USA — Airdrops Break Records in Afghanistan

SCOTT AIR FORCE BASE, Ill., July 13, 2010 — When your unit is sur­round­ed by an ene­my hit­ting you with small-arms fire and rock­et-pro­pelled grenades, and mor­tar rounds are scream­ing in and you’re run­ning low on food, ammo and every­thing else, you can’t exact­ly send some­one to Wal-Mart for sup­plies.

C-17 Globemaster III
Con­tain­er Deliv­ery Sys­tem bun­dles para­chute to the ground from a C‑17 Globe­mas­ter III trans­port jet over a drop zone in Afghanistan on May 9, 2010.
U.S. Air Force pho­to by Staff Sgt. Manuel J. Mar­tinez
Click to enlarge

That’s when you pray for an air­drop. Now. 

“Some­times these mis­sions are like dri­ving an 18-wheel­er through a 5 o’clock traf­fic jam while try­ing to ask for direc­tions with a cell phone that isn’t get­ting any recep­tion,” said Air Force Capt. Scott Huff­stetler, an air­drop mis­sion plan­ner with the 8th Air­lift Squadron in Afghanistan. “Even­tu­al­ly, you just mus­cle your way through and get the job done. 

“The air­space in [Afghanistan] can be incred­i­bly busy, and often times the ter­rain makes radio recep­tion poor,” Huff­stetler added. “Last night, my crew and I flew a mis­sion into an area of the coun­try where the air traf­fic con­ges­tion could rival Frank­furt, Atlanta or Chicago.” 

Huff­stetler said com­mu­ni­ca­tion and coor­di­na­tion had to be accom­plished dur­ing that mis­sion by talk­ing with many dif­fer­ent air traf­fic con­trol areas, none of which could hear the other. 

“One of the biggest chal­lenges that we face dur­ing the air­drop mis­sions is coor­di­nat­ing clear­ance into the dif­fer­ent air­spaces with­in the coun­try,” Huff­stetler said. “With about 10 min­utes until the drop, we had four dif­fer­ent radios which were active­ly being used to accom­plish this. With dozens of air­craft fly­ing a wide vari­ety of mis­sions, and all of them need­ing access to the same air­space at the same time, things can get com­pli­cat­ed quickly. 

“In short,” he con­tin­ued, “with three pilots talk­ing on four radios, some of which were less than ‘loud and clear,’ and dri­ving 20 min­utes out of our way in order to avoid traf­fic and blocked air­space, we suc­cess­ful­ly got the drop off and deliv­ered the goods to the user. All of this being at night and on [night-vision goggles].”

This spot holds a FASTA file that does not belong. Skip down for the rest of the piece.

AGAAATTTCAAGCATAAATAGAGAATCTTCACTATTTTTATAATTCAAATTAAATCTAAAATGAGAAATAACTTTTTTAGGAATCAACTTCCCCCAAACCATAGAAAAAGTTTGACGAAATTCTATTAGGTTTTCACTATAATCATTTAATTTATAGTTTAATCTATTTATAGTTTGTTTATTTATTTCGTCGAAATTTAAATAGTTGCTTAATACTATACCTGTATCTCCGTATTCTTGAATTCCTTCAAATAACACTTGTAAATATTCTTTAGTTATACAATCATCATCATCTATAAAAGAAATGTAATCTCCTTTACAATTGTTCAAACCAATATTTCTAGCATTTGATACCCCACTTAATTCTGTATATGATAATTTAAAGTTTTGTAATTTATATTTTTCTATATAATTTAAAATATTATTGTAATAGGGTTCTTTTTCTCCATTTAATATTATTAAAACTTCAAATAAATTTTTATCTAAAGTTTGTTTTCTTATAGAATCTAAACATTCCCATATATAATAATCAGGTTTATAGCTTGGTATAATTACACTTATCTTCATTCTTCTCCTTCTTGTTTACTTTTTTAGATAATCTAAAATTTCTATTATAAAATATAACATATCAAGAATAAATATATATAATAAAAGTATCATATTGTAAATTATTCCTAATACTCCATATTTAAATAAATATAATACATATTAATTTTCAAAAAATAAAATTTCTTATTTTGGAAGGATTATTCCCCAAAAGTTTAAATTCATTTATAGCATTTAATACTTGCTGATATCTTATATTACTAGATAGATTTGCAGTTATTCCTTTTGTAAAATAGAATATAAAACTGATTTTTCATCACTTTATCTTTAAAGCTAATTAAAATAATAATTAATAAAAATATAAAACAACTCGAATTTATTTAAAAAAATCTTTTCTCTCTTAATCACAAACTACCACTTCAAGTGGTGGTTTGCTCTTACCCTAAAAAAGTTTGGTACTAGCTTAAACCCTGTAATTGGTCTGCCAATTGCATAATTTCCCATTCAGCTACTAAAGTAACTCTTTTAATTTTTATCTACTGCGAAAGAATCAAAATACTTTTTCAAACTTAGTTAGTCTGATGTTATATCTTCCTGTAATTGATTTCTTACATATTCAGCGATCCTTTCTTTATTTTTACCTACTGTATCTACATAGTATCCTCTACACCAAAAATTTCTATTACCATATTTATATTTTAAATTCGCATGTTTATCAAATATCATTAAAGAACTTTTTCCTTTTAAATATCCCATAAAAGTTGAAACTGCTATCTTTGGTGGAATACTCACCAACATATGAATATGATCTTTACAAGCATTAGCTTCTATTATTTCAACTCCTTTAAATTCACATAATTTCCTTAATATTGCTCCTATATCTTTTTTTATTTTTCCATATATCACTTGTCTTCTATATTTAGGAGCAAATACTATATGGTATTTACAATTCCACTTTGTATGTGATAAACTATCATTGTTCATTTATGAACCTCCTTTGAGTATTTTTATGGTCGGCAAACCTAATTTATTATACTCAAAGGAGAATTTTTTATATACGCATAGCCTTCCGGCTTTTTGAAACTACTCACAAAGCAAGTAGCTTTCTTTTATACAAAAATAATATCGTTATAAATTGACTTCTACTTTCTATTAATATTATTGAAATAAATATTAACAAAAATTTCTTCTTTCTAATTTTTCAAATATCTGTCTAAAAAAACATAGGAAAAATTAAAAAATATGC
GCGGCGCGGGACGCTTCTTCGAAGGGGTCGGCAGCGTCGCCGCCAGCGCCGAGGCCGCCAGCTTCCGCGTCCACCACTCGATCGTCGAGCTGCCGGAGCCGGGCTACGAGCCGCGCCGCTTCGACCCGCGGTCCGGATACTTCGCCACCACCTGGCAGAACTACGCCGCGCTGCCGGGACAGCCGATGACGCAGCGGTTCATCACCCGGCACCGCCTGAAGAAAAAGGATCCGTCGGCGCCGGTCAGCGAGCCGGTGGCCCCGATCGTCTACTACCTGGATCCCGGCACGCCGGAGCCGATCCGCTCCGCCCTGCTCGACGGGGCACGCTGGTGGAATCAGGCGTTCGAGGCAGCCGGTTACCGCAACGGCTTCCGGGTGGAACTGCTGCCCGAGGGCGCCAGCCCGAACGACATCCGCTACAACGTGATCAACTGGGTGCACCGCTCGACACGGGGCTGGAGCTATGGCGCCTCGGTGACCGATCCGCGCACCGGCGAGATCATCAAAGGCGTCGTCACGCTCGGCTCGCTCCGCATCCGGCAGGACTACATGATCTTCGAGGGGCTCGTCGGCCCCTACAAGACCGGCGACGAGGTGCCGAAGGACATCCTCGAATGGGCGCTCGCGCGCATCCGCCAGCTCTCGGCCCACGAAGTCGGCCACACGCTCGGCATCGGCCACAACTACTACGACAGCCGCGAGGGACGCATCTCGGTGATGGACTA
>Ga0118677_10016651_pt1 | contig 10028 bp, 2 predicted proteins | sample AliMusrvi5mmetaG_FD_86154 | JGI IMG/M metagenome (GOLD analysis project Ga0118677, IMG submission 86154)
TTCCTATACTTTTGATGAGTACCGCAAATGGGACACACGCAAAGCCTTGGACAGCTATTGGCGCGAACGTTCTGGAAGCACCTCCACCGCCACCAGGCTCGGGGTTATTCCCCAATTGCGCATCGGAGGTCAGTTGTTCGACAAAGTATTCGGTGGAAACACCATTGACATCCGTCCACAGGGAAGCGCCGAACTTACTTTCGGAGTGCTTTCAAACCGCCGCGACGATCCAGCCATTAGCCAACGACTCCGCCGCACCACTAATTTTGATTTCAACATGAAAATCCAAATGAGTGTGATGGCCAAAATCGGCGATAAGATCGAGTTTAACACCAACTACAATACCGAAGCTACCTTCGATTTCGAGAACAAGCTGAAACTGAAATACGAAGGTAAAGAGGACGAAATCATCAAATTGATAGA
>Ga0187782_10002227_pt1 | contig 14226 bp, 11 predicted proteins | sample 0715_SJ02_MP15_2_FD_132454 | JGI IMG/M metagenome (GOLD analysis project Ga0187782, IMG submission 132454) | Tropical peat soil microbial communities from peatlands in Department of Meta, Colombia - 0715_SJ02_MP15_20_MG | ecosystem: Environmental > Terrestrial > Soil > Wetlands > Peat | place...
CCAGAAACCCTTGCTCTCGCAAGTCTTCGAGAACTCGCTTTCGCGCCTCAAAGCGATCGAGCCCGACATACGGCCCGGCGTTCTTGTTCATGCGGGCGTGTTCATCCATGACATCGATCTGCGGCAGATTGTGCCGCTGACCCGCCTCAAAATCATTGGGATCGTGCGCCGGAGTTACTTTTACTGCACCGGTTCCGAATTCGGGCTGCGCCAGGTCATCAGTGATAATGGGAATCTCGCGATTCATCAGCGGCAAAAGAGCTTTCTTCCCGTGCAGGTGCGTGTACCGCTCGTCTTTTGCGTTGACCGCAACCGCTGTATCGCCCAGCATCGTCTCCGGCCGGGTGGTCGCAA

In spite of com­mu­ni­ca­tion glitch­es and oth­er prob­lems encoun­tered on these mis­sions, dur­ing a recent 12-week peri­od, about 500 bun­dles were dropped per week, which amounts to 450 tons dropped each week. 

For com­par­i­son, dur­ing the Bat­tle of the Bulge in World War II, 482 tons of sup­plies were dropped in a two-day peri­od in Decem­ber 1944. In Viet­nam, dur­ing the bat­tle of Khe Sahn, 294 tons were dropped in a 77-day period. 

Air Force Col. Kei­th Boone, recent­ly reas­signed after serv­ing as direc­tor of the Air Mobil­i­ty Divi­sion at the Com­bined Air and Space Oper­a­tions Cen­ter in South­west Asia, man­aged air­drops since his arrival in Afghanistan last year. He’s been cho­sen to be vice com­man­der of the 621st Con­tin­gency Response Wing at Joint Base McGuire-Dix-Lake­hurst, N.J. April set a record for month­ly bun­dles dropped, with more than 2,700 deliv­ered, Boone said, with April 7 set­ting a sin­gle-day record of 200 bun­dles, equal­ing 160 tons. 

“We have been steadi­ly increas­ing since sus­tain­ment air­drop oper­a­tions began in 2005,” he said. “Undoubt­ed­ly, this is the longest aer­i­al deliv­ery sus­tain­ment in the his­to­ry of mil­i­tary oper­a­tions. With the excep­tion of about five days, we have had at least one drop every day since I have been here, and I sus­pect that is true for the past two years.” Meth­ods of deliv­er­ing sup­plies to troops in the field have improved dra­mat­i­cal­ly since the ear­ly air­drops of World War II were con­duct­ed by push­ing small crates with para­chutes out of the aircraft’s side car­go doors.